Dr. Rajiv Shah led the efforts of nearly 10,000 staff in more than 70 countries around the world to advance USAID’s mission of ending extreme poverty and promoting resilient, democratic societies.
Under Dr. Shah’s leadership, USAID applied innovative technologies and engaged the private sector to solve the world’s most intractable development challenges. This new model of development brings together an increasingly diverse community—from large companies to local civil society groups to communities of faith—to deliver meaningful results.
Dr. Shah led President Obama’s landmark Feed the Future and Power Africa initiatives and has refocused America’s global health partnerships to end preventable child death. Feed the Future, alone, has improved nutrition for 12 million children and empowered more than 7 million farmers with climate-smart tools they need to grow their way out of extreme poverty. In April 2014, USAID launched the U.S. Global Development Lab to harness the expertise of the world’s brightest scientists, students, and entrepreneurs. At the same time, the newly formed Private Capital Group for Development forges a more strategic relationship between private capital and development.
Dr. Shah also managed the U.S. Government’s humanitarian response to catastrophic crises around the world, from the devastating 2010 Haiti earthquake to Typhoon Haiyan in the Philippines to the Ebola epidemic in West Africa.
Through an extensive set of reforms called “USAID Forward,” Dr. Shah worked with the United States Congress to transform USAID into the world’s premier development Agency that prioritizes public-private partnerships, innovation, and meaningful results. He currently serves on the boards of the Overseas Private Investment Corporation and the Millennium Challenge Corporation, as well as participates on the National Security Council.
Previously, Dr. Shah served as Undersecretary and Chief Scientist in the U.S. Department of Agriculture, where he created the National Institute for Food and Agriculture. Prior to joining the Obama Administration, he spent eight years at the Bill & Melinda Gates Foundation, where he led efforts in global health, agriculture, and financial services, including the creation of the International Finance Facility for Immunization.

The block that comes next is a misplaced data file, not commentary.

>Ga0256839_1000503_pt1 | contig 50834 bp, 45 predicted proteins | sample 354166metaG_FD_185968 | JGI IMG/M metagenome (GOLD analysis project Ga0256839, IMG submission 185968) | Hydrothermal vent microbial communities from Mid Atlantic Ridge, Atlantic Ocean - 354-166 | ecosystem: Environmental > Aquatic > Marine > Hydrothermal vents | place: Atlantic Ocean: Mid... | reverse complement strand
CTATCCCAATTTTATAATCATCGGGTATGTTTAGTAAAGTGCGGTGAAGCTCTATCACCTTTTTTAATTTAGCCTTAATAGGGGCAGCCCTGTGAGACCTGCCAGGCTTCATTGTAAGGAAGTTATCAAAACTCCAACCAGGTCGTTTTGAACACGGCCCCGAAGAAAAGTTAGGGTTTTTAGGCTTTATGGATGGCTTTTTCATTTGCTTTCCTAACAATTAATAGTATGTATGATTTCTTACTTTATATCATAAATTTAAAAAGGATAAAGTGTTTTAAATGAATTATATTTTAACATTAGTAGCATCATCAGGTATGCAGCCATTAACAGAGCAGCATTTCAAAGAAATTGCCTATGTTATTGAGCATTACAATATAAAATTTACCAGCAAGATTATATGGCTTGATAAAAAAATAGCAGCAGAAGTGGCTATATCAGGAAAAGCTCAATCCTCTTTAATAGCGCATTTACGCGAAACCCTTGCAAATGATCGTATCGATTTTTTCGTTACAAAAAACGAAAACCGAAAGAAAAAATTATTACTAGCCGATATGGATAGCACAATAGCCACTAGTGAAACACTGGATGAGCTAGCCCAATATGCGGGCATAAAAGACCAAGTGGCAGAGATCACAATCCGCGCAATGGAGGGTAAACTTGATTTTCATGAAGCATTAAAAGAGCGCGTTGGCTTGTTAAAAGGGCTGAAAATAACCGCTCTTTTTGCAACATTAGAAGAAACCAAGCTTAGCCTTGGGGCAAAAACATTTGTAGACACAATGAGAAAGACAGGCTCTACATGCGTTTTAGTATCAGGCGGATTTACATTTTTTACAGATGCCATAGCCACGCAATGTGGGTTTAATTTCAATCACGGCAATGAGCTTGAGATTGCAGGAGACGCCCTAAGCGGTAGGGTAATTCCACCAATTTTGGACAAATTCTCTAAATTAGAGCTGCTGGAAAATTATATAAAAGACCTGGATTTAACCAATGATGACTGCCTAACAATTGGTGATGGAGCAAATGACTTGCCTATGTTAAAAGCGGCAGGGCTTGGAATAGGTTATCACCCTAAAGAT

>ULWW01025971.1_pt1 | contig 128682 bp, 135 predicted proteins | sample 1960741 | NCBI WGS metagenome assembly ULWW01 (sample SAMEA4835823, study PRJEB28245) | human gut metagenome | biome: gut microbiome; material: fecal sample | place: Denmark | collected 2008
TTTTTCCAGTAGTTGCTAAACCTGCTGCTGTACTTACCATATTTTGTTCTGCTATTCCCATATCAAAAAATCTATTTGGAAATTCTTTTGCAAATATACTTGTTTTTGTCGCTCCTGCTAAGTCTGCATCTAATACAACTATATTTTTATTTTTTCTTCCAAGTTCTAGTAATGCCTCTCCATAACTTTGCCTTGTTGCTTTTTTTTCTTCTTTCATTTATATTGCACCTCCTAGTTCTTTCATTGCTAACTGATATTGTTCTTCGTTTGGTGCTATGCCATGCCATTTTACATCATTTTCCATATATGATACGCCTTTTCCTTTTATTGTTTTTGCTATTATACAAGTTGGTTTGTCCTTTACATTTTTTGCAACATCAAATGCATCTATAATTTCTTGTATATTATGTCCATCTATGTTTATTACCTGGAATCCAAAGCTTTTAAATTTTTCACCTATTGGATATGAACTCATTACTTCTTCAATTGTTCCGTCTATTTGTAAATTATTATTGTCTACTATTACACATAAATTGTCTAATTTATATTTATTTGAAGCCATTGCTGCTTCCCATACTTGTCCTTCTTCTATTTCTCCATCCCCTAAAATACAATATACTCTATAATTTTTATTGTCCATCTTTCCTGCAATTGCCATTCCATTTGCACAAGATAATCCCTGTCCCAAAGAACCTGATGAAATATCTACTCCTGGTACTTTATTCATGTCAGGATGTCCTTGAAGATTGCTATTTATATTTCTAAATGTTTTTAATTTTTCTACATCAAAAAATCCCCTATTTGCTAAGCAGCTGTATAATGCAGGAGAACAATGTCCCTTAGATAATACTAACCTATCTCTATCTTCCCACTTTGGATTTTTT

He is a graduate of the University of Michigan, the University of Pennsylvania Medical School, and the Wharton School of Business. He regularly appears in the media and has delivered keynote addresses before the U.S. Military Academy, the National Prayer Breakfast, and diverse audiences across Asia, Africa, and the Middle East. Dr. Shah was awarded the Distinguished Service Award by Secretary of State Hillary Clinton. He has served as a World Economic Forum Young Global Leader, been named to Fortune’s 40 Under 40, and has received multiple honorary degrees.
He lives in Washington, D.C. with his wife Shivam Mallick Shah and three children and has given up mountain climbing for family bicycle rides.
Good morning and thank you for inviting me to be with you today. It's a great privilege to be here with World Bank Group leadership, senior Colombian government officials, and so many distinguished participants from throughout the region.